Drawing comparisons from the two perspectives, a lot of observations can be made. The functionalist perspective focuses on the policies as keen on ensuring a cohesive society is maintained. The theory perceives the policies as integral in inculcating the relevant values in children that may help them relate with other members of the society. Using the cultural capital concept, education, in this case, is perceived as a tool essential in equipping individuals with knowledge skills that make them better society members. The pre-school education is an institutionalized cultural capital that is keen on preparing children for future educational discourse, as well as their future entry into the job market (Winkle-Wagner, Ward, & Wolf-Wendel, 2010). The conflict theory on the other hand analyzes the policies as keen on maintaining the Singaporean status quo at the expense of the majority of the “Heartlanders” (Stangor, 2004). The policies advanced by the government cannot enhance equality in the education sector. The pre-school policies can be said to enhance reproduction of class for in the conflict theory perspective (Fitz, Davies, & Evans, 2006). This concept essentially defines how a class is perpetuated cross generations. The Singaporean education, in this case, is perceived to reproduce the low and middle class of the Heartlands members.
The policies enacted by the Ministry of Education alongside Ministry of Social and Family Development will provide a good head start to the Heartlands communities, in the long run. The policies will ensure that a strong foundation is laid for the young children’s formative years in the Singaporean education system. In addition, the policies will ensure that all children from different backgrounds have an equal shot at success in academics (Ball, 2006). The foundation will translate to academic success in the primary, secondary and tertiary education institutions. By using a comprehensive formula in awarding fee aid to deserving families in the KiFAS (Kindergarten Fee Assistance Scheme) will be integral in ensuring the poor are shielded from further costs emanating from pre-school education. The pre-school education formerly a preserve of the well-to-do families will be accessible courtesy of the Singaporean government’s initiatives.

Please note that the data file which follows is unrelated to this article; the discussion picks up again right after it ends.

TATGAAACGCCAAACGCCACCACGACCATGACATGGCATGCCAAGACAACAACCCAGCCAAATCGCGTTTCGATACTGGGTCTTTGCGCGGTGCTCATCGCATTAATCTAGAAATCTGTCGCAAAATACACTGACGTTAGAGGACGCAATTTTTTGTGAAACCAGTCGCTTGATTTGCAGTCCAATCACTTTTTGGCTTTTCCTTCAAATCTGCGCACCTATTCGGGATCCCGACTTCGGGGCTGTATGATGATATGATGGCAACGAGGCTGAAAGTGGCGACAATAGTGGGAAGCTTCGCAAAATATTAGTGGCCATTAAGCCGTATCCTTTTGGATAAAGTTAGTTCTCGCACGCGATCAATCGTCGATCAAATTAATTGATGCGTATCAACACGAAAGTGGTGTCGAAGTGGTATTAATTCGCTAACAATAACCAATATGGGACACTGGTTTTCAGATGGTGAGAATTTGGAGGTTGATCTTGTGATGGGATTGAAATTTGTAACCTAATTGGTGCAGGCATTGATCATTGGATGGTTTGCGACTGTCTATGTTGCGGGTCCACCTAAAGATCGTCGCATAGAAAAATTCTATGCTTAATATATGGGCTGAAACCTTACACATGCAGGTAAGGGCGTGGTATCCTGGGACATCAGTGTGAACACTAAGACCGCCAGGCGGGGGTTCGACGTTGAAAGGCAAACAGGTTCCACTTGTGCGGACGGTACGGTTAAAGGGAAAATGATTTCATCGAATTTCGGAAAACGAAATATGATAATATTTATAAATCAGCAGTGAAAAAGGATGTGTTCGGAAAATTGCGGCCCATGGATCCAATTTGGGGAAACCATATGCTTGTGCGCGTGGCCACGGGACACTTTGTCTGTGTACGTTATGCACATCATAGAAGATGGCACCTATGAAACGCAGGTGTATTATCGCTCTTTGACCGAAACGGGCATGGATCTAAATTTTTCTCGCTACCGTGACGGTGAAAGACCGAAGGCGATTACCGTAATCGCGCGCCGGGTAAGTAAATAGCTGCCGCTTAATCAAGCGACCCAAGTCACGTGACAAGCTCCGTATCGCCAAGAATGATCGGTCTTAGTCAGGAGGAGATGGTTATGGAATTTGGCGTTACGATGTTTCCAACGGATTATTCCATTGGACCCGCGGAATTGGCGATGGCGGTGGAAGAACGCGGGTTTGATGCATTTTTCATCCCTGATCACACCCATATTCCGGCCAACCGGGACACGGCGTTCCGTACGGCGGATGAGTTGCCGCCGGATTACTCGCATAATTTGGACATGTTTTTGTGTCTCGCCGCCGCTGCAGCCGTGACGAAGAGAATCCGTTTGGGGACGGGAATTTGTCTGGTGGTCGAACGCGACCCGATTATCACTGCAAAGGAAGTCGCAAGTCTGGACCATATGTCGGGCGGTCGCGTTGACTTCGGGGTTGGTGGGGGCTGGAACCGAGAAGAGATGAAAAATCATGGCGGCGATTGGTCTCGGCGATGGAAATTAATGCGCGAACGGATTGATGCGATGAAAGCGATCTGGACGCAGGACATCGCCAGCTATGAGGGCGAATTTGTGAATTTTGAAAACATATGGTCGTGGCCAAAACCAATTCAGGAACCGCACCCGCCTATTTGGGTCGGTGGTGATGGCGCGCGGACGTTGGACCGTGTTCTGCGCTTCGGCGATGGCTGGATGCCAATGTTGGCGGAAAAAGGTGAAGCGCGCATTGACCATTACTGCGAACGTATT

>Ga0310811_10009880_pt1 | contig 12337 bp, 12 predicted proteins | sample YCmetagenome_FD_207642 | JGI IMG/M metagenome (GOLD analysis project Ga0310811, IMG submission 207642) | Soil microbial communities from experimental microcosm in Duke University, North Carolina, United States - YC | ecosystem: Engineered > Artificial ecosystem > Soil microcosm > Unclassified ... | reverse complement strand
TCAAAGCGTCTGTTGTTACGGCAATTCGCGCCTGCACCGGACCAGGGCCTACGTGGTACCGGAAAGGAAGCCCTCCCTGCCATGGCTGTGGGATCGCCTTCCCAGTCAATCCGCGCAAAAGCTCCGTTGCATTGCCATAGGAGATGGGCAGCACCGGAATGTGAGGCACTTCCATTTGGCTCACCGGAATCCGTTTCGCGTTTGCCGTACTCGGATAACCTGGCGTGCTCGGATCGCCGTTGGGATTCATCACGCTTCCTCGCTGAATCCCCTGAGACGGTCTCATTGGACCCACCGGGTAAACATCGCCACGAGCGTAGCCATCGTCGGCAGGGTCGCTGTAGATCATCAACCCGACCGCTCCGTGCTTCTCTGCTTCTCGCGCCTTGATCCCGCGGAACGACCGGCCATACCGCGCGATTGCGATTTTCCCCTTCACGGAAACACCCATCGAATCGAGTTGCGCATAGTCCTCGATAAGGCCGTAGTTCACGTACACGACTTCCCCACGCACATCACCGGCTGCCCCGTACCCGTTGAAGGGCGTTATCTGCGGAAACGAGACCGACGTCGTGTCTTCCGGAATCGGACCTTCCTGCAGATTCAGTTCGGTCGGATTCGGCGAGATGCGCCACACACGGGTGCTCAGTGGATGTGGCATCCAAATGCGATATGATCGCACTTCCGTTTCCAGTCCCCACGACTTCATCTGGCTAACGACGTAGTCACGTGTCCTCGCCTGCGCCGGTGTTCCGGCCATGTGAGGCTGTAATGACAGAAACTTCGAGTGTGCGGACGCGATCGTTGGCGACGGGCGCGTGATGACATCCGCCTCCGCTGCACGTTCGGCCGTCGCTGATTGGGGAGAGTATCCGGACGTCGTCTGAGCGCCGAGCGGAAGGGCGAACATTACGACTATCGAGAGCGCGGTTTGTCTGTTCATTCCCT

Ball, S. J. (2006). Education policy and social class: The selected works of Stephen J. Ball. London: Routledge.
Fitz, J., Davies, B., & Evans, J. (2006). Educational policy and social reproduction: Class inscription and symbolic control. London: Routledge.
Goh, R. B. (2005). Contours of culture: Space and social difference in Singapore. Hong Kong: Hong Kong University Press.
Heng, D. T., & Aljunied, S. M. (2009). Reframing Singapore: Memory, identity, trans-regionalism. Amsterdam: Amsterdam University Press.
King, V. T. (2007). The sociology of Southeast Asia: Transformations in a developing region. Copenhagen: NIAS.
Kirby, M., & Assessment and Qualifications Alliance. (2000). Sociology in perspective. Oxford: Heinemann.
Ministry of Education ,Singapore. (2014, September 9). Ministry of Education, Singapore: Education System: Pre-school Education. Retrieved from http://www.moe.gov.sg/education/preschool/
Morrow, R. A., & Torres, C. A. (1995). Social theory and education: A critique of theories of social and cultural reproduction. Albany: State University of New York Press.
Stangor, C. (2004). Social groups in action and interaction. New York: Psychology Press.
Swedberg, R., & Agevall, O. (2005). The Max Weber dictionary: Key words and central concepts. Stanford, CA: Stanford Social Sciences.
Winkle-Wagner, R., Ward, K., & Wolf-Wendel, L. (2010). Cultural capital: The promises and pitfalls in educational research. San Francisco, CA: Jossey-Bass.
Yue, A., & Zubillaga-Pow, J. (2012). Queer singapore: Illiberal citizenship and mediated cultures. Hong Kong: Hong Kong University Press.